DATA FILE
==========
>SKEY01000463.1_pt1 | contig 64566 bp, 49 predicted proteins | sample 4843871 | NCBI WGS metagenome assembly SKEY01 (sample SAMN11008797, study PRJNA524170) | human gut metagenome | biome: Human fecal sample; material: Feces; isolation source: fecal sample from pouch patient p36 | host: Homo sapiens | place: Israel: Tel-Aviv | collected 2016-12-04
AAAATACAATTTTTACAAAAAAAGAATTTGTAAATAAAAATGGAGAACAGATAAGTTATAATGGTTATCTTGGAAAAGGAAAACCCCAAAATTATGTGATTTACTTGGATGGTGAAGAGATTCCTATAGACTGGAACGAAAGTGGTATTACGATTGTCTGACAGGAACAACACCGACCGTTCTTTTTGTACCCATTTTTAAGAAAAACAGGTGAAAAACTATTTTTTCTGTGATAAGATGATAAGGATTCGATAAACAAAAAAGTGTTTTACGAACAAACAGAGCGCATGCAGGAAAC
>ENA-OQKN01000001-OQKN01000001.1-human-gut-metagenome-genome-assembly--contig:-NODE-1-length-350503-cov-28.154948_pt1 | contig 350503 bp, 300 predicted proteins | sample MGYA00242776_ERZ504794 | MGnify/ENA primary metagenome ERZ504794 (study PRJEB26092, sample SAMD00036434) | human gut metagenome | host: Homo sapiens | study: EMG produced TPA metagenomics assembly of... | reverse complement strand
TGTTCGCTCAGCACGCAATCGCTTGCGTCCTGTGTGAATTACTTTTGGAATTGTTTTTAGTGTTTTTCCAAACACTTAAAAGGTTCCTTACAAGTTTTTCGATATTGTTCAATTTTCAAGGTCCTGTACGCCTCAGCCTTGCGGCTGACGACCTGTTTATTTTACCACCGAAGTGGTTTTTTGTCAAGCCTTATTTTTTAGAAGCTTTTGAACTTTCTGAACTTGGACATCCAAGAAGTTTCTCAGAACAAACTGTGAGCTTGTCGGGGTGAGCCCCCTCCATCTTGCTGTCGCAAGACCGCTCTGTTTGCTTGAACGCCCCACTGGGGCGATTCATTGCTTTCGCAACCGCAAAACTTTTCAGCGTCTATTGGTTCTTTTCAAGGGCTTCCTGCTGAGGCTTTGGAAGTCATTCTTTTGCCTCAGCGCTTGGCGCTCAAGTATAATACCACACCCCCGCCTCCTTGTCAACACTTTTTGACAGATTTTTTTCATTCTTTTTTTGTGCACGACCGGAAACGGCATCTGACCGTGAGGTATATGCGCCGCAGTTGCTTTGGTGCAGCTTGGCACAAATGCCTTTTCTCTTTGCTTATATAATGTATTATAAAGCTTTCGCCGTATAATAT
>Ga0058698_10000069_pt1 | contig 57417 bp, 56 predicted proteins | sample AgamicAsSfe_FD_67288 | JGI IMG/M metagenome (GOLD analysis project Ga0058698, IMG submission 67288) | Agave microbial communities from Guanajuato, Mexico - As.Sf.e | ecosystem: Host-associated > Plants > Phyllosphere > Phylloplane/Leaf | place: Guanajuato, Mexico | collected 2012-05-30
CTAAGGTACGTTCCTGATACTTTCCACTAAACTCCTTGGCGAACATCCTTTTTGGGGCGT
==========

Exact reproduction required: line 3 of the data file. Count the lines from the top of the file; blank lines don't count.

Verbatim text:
>ENA-OQKN01000001-OQKN01000001.1-human-gut-metagenome-genome-assembly--contig:-NODE-1-length-350503-cov-28.154948_pt1 | contig 350503 bp, 300 predicted proteins | sample MGYA00242776_ERZ504794 | MGnify/ENA primary metagenome ERZ504794 (study PRJEB26092, sample SAMD00036434) | human gut metagenome | host: Homo sapiens | study: EMG produced TPA metagenomics assembly of... | reverse complement strand